That’s nine different stylesheets. Many styles in them that are also unused on the page.

Remove, merge, and compress/minify

The font-awesome CSS inhabits the extreme end of included, unused styles. There are only three glyphs of the font used on the page. To make that up in KB, the font-awesome CSS used at getfedora.org is originally 25.2 KB. After cleaning out all unused styles, it’s only 1.3 KB. This is only about 4% of its original size! For Bootstrap CSS, the difference is 118.3 KB original, and 13.2 KB after removing unused styles.

The next question is, must there be a bootstrap.css and a font-awesome.css? Or can they be combined? Yes, they can. That doesn’t save much file space, but the browser now requests fewer files to succesfully render the page.

Finally, after merging the CSS files, try to remove unused styles and minify them. In this way, you save 10.1 KB for a final size of 4.3 KB.

Unfortunately, there’s no packaged “minifier” tool in Fedoras repositories yet. However, there are hundreds of online services to do that for you. Or you can use CSS-HTML-JS Minify, which is Python, and therefore easy to isntall. There’s not an available tool to purify CSS, but there are web services like UnCSS.

Font improvement

CSS3 came with something a lot of web developer like. They could define fonts the browser downloads in the background to render the page. Since then, a lot of web designers are very happy, especially after they discovered the usage of icon fonts for web design. Font sets like Font Awesome are quiet popular today and widely used. Here’s the size of that content:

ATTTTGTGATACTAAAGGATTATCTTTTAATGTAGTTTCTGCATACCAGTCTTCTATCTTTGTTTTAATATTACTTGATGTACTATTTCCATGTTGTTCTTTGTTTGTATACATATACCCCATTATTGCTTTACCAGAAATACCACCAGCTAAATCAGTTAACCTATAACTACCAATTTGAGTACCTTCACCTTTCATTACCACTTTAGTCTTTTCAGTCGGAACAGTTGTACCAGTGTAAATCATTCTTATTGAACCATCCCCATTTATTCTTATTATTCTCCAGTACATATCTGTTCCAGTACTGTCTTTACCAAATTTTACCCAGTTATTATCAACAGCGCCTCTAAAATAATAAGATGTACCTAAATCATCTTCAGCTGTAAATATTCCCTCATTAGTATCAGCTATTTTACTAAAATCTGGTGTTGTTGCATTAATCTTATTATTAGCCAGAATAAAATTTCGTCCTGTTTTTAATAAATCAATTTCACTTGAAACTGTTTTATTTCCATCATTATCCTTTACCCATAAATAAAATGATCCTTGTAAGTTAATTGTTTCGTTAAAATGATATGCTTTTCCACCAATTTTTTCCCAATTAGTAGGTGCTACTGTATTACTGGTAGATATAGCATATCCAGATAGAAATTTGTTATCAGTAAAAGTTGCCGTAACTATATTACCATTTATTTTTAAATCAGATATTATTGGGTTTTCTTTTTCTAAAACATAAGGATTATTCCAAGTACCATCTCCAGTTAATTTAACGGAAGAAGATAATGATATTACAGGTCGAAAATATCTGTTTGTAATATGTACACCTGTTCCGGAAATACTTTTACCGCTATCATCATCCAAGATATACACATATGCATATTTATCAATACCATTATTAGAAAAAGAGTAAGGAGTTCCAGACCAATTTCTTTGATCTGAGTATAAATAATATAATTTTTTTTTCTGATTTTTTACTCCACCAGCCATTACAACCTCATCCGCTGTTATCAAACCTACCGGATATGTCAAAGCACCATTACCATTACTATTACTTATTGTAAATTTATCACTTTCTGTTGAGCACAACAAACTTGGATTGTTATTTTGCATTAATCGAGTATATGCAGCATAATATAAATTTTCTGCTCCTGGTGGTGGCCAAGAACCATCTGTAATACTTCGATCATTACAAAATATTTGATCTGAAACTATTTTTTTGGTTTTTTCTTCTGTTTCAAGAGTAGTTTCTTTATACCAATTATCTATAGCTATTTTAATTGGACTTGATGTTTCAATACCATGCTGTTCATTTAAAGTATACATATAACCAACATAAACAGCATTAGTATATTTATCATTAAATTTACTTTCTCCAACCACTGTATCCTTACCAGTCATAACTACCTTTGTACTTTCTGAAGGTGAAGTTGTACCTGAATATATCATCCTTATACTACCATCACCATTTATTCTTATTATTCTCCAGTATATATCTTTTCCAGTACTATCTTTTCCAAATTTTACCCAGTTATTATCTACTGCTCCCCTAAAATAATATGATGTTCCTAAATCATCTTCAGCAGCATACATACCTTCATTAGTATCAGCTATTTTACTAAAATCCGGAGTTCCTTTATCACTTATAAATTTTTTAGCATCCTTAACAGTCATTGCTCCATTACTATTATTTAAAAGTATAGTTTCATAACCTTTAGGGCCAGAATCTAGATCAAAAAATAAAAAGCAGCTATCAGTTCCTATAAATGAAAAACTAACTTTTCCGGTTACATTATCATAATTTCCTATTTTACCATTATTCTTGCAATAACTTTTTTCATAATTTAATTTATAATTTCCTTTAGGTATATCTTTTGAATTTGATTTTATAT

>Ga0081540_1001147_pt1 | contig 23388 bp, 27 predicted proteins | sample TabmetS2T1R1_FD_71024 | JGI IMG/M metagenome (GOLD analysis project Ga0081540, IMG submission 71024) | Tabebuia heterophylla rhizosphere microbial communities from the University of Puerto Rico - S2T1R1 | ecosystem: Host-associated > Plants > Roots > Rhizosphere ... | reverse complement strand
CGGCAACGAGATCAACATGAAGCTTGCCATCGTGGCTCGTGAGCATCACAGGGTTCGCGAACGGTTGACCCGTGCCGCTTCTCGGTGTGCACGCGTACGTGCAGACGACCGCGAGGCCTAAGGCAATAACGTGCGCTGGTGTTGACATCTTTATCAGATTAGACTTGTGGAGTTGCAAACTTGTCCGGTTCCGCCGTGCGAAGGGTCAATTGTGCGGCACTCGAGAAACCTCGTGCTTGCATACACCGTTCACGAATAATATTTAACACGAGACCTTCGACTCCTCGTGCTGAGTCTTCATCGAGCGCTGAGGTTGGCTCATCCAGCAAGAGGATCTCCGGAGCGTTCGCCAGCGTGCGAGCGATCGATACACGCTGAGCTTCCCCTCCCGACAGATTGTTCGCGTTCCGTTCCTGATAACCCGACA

current free version 912 glyphs/icons, smallest set ttf 30.9KB, woff 14.7KB, woff2 12.2KB, svg 107.2KB, eot 31.2

So the question is, do you need all the glyphs? In all probability, no. You can get rid of them with FontForge, but that’s a lot of work. You could also use Fontello. Use the public instance, or set up your own, as it’s free software and available on Github.

The downside of such customized font sets is you must host the font by yourself. You can’t use other online font services to provide updates. But this may not really be a downside, compared to faster performance.

Conclusion

Now you’ve done everything you can to the content itself, to minimize what the browser loads and interprets. From now on, only tricks with the administration of the server can help.

One easy to do, but which many people do wrong, is decide on some intelligent caching. For instance, a CSS or picture file can be cached for a week. Whatever you do, if you use a proxy service like Cloudflare or build your own proxy, minimze the pages first. Users like fast loading pages. They’ll (silently) thank you for it, and the server will have a smaller load, too.